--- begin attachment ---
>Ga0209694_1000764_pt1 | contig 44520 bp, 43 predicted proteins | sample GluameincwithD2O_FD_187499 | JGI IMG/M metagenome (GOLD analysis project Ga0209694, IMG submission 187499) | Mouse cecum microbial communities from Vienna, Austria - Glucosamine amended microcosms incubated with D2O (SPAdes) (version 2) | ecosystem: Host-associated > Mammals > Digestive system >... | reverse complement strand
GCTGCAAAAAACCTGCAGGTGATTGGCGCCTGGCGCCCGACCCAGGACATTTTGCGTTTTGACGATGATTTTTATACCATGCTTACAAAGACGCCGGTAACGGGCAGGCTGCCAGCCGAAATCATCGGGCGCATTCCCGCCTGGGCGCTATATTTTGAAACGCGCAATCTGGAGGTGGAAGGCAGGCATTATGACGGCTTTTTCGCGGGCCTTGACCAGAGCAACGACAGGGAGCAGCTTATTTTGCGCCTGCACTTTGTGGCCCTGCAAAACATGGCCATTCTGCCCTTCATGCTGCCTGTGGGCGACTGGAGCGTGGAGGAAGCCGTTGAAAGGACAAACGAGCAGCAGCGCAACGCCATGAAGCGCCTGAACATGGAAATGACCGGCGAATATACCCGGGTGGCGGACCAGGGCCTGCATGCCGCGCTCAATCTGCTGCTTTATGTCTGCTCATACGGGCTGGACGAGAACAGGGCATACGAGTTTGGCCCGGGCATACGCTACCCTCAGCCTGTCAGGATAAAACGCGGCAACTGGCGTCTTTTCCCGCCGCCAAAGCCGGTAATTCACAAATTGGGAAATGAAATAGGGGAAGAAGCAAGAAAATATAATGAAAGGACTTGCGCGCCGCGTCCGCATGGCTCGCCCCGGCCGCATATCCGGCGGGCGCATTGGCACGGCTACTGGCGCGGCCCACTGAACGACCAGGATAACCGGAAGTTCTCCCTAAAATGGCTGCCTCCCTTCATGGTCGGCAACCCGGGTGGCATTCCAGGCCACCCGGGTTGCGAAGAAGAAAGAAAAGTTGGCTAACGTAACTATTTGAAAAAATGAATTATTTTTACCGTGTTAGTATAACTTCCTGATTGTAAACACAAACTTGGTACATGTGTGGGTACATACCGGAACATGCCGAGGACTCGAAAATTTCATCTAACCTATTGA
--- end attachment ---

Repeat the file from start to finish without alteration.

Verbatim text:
>Ga0209694_1000764_pt1 | contig 44520 bp, 43 predicted proteins | sample GluameincwithD2O_FD_187499 | JGI IMG/M metagenome (GOLD analysis project Ga0209694, IMG submission 187499) | Mouse cecum microbial communities from Vienna, Austria - Glucosamine amended microcosms incubated with D2O (SPAdes) (version 2) | ecosystem: Host-associated > Mammals > Digestive system >... | reverse complement strand
GCTGCAAAAAACCTGCAGGTGATTGGCGCCTGGCGCCCGACCCAGGACATTTTGCGTTTTGACGATGATTTTTATACCATGCTTACAAAGACGCCGGTAACGGGCAGGCTGCCAGCCGAAATCATCGGGCGCATTCCCGCCTGGGCGCTATATTTTGAAACGCGCAATCTGGAGGTGGAAGGCAGGCATTATGACGGCTTTTTCGCGGGCCTTGACCAGAGCAACGACAGGGAGCAGCTTATTTTGCGCCTGCACTTTGTGGCCCTGCAAAACATGGCCATTCTGCCCTTCATGCTGCCTGTGGGCGACTGGAGCGTGGAGGAAGCCGTTGAAAGGACAAACGAGCAGCAGCGCAACGCCATGAAGCGCCTGAACATGGAAATGACCGGCGAATATACCCGGGTGGCGGACCAGGGCCTGCATGCCGCGCTCAATCTGCTGCTTTATGTCTGCTCATACGGGCTGGACGAGAACAGGGCATACGAGTTTGGCCCGGGCATACGCTACCCTCAGCCTGTCAGGATAAAACGCGGCAACTGGCGTCTTTTCCCGCCGCCAAAGCCGGTAATTCACAAATTGGGAAATGAAATAGGGGAAGAAGCAAGAAAATATAATGAAAGGACTTGCGCGCCGCGTCCGCATGGCTCGCCCCGGCCGCATATCCGGCGGGCGCATTGGCACGGCTACTGGCGCGGCCCACTGAACGACCAGGATAACCGGAAGTTCTCCCTAAAATGGCTGCCTCCCTTCATGGTCGGCAACCCGGGTGGCATTCCAGGCCACCCGGGTTGCGAAGAAGAAAGAAAAGTTGGCTAACGTAACTATTTGAAAAAATGAATTATTTTTACCGTGTTAGTATAACTTCCTGATTGTAAACACAAACTTGGTACATGTGTGGGTACATACCGGAACATGCCGAGGACTCGAAAATTTCATCTAACCTATTGA